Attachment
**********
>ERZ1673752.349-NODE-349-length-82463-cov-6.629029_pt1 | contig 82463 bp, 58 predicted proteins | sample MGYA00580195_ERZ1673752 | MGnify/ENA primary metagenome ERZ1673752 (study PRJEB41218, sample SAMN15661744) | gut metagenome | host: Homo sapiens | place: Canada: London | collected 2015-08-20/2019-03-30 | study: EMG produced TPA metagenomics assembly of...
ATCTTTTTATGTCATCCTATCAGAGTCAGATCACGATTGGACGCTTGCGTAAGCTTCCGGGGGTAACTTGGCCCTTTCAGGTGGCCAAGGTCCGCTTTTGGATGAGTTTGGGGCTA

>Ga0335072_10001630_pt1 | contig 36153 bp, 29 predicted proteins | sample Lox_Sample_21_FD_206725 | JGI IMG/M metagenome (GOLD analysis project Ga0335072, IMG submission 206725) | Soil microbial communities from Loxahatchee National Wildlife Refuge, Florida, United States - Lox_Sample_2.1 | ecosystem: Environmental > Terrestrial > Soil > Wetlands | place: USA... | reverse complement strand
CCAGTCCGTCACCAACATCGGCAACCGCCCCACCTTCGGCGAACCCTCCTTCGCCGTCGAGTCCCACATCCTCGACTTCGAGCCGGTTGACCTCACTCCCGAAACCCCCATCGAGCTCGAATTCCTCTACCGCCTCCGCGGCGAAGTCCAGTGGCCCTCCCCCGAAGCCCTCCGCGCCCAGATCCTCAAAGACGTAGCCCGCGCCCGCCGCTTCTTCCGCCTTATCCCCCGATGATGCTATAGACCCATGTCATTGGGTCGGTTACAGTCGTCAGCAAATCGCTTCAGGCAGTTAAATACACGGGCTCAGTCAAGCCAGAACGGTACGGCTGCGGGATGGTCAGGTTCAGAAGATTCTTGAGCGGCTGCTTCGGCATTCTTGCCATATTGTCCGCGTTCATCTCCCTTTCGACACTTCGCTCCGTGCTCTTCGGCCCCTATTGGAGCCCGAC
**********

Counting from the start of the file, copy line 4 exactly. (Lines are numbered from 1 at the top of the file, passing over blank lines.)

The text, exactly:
CCAGTCCGTCACCAACATCGGCAACCGCCCCACCTTCGGCGAACCCTCCTTCGCCGTCGAGTCCCACATCCTCGACTTCGAGCCGGTTGACCTCACTCCCGAAACCCCCATCGAGCTCGAATTCCTCTACCGCCTCCGCGGCGAAGTCCAGTGGCCCTCCCCCGAAGCCCTCCGCGCCCAGATCCTCAAAGACGTAGCCCGCGCCCGCCGCTTCTTCCGCCTTATCCCCCGATGATGCTATAGACCCATGTCATTGGGTCGGTTACAGTCGTCAGCAAATCGCTTCAGGCAGTTAAATACACGGGCTCAGTCAAGCCAGAACGGTACGGCTGCGGGATGGTCAGGTTCAGAAGATTCTTGAGCGGCTGCTTCGGCATTCTTGCCATATTGTCCGCGTTCATCTCCCTTTCGACACTTCGCTCCGTGCTCTTCGGCCCCTATTGGAGCCCGAC